Of course, life here isn’t all just work and domestic chores though. There’s entertainment to be had, all around really. Along with drinking at one of the half-dozen bars scattered around town, diving is the major activity. You can’t have a conversation with a stranger without “Do you dive?” coming up in the first five minutes. We’ll try it eventually, but after seeing Jaws too many times, there’s no rush. Those Manta Ray’s, so highly praised by the divers, will still be as serene and graceful tomorrow. Yap’s apparently a world-renown location for divers, if you believe the glossy full-color brochures, and ignore those of every other island in Micronesia. You can’t walk through town without seeing at least a couple of very clean, very tan, very out of place looking tourists. They’re hard to miss really. They stick out plainly, talking loudly in their blue jeans and Hawaiian shirts, and snapping pictures constantly for the folks back home of the ‘quaint, remote’ surroundings. Some of them probably arrive via yacht. There’s always at least a few ocean-going sailboats moored in the harbor, like a billboard advertising the importance and wealth of the adventuresome, world traveler. Some days it would be nice to have a that say “No, I live here” on the front, and “Really” on the back.

Now we’re fully admitted, card carrying friends of our television, and being thousands of miles away from Comcast won’t change that. Luckily, the island probably has more video stores in a square mile than anywhere else. People here love to watch movies. Anything from the big Hollywood blockbusters from six to ten months ago, to shaky, camcorder captured movies shown in theaters across the US are available for rent for only a few dollars. One of our favorite shops is tucked away in the back of a grocery store. If you didn’t already know the store was there, you’d never guess. It’s always overly air conditioned, and the chilly tile is soothing on your feet since they don’t allow shoes. In a place where no one has heard of Blockbuster or Tivo, renting DVD’s is big business, and business is good. Mike was also pleased to notice one store had a Playstation 3 (on sale for $800!), and a couple of outrageously priced games, but there wasn’t an Xbox or Nintendo Wii in sight.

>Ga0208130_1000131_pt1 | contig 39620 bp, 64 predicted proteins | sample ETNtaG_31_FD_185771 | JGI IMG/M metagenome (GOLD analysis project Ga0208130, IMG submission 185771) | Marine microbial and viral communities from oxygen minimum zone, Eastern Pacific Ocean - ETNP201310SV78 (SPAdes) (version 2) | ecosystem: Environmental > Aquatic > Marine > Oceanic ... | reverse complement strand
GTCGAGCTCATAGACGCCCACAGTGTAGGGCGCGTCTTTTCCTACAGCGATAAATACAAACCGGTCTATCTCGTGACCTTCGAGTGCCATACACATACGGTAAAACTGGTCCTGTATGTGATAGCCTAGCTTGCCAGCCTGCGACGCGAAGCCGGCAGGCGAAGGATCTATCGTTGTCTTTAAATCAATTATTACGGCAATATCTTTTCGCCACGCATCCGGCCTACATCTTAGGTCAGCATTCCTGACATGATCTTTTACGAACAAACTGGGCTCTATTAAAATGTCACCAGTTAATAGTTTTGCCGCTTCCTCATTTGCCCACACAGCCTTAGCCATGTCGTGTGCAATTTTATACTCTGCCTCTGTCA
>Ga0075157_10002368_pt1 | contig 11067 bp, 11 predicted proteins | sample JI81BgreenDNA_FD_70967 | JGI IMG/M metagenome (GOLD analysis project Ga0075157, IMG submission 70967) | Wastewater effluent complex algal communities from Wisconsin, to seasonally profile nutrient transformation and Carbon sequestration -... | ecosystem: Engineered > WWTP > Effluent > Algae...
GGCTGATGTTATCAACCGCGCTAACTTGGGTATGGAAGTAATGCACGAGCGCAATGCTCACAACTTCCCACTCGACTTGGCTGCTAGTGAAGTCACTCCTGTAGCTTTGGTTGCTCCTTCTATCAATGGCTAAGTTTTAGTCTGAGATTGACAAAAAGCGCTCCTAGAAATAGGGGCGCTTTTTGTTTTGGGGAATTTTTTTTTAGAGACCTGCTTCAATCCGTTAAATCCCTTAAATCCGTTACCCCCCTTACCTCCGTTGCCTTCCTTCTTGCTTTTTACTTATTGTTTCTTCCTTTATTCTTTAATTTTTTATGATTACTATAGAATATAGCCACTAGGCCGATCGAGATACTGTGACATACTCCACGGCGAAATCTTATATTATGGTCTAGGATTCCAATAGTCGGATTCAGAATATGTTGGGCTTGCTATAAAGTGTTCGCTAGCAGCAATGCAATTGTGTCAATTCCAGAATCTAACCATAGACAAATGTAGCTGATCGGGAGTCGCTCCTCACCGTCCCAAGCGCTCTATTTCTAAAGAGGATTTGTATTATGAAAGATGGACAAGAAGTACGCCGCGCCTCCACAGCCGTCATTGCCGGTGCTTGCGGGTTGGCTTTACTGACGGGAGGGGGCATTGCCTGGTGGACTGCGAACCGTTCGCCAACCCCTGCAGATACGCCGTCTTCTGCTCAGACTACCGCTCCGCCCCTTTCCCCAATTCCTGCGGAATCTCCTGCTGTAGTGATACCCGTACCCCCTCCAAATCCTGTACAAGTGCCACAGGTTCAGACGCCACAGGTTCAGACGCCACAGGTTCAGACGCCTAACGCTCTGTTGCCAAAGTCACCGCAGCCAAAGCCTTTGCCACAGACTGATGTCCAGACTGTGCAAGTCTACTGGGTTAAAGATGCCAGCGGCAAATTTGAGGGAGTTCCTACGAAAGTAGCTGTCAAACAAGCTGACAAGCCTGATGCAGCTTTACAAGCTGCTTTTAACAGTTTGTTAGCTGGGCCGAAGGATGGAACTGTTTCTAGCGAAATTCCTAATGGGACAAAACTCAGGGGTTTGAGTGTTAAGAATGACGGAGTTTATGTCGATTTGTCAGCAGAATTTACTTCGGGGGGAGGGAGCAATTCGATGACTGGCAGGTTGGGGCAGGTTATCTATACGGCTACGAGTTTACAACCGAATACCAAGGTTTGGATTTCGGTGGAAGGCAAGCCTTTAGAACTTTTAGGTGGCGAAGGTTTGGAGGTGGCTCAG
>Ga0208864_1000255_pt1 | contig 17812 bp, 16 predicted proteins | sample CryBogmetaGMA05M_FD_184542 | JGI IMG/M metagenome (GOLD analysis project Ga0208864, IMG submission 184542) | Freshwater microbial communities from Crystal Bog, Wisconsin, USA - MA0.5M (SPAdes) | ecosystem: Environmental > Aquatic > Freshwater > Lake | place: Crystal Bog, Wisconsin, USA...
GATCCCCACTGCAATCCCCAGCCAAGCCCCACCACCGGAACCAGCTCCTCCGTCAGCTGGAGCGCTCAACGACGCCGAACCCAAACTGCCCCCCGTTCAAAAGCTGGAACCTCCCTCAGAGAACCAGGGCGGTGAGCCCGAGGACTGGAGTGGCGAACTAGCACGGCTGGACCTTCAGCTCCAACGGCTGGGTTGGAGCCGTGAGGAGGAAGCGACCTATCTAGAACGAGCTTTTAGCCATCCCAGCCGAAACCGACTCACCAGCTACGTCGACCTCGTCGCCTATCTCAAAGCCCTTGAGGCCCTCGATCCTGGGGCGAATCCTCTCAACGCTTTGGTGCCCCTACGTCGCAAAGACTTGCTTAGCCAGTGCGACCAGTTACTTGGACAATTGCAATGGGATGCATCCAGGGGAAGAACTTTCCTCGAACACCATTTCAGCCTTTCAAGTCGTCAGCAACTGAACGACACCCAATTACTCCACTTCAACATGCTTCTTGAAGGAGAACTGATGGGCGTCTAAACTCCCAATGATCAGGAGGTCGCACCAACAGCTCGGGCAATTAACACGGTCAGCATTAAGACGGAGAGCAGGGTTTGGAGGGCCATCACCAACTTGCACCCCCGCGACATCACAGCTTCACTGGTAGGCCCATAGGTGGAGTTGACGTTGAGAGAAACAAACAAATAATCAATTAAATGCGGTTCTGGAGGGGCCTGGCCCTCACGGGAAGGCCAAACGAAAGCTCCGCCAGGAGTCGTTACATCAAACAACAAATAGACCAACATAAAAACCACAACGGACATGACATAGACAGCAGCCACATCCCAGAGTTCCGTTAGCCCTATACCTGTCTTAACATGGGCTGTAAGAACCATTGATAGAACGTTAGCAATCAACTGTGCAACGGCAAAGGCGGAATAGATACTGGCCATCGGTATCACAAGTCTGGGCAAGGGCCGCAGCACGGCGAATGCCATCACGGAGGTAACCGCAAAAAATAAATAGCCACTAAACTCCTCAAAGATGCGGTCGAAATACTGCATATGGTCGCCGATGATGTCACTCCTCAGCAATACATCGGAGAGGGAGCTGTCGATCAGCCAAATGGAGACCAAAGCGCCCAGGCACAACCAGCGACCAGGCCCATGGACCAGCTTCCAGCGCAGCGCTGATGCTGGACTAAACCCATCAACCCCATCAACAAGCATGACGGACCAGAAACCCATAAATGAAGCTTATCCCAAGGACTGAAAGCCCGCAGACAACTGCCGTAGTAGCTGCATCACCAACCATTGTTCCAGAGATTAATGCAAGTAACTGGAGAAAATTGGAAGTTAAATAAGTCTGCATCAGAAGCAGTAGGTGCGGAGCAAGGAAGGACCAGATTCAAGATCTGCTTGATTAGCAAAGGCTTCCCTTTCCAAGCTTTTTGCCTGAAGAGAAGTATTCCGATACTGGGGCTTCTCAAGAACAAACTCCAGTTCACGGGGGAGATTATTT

There’s other things to do, but the least expensive and probably most satisfying is just to explore, and see the sights. A postcard-perfect panorama of coral covered beaches and the ocean beyond isn’t difficult to find while driving along the coast road that circles the island. Along with a canal that cuts horizontally across the island, this road was originally laid down back in the late 1800’s by one of Yap’s first colonial masters, the Germans. There are also a few ‘public’ areas that one can go, without explicitly asking permission of the owners of the property. Other beaches, like the one pictured below on the southernmost tip of the island, can be rented out for a nominal fee.

Beach Panorama

Even on a small island, there are many places to go. To say the least, in our short time here, we’ve only scratched the surface. There are many more locales we’ve never been to or heard of, but would like to. We just need to get out there and find them.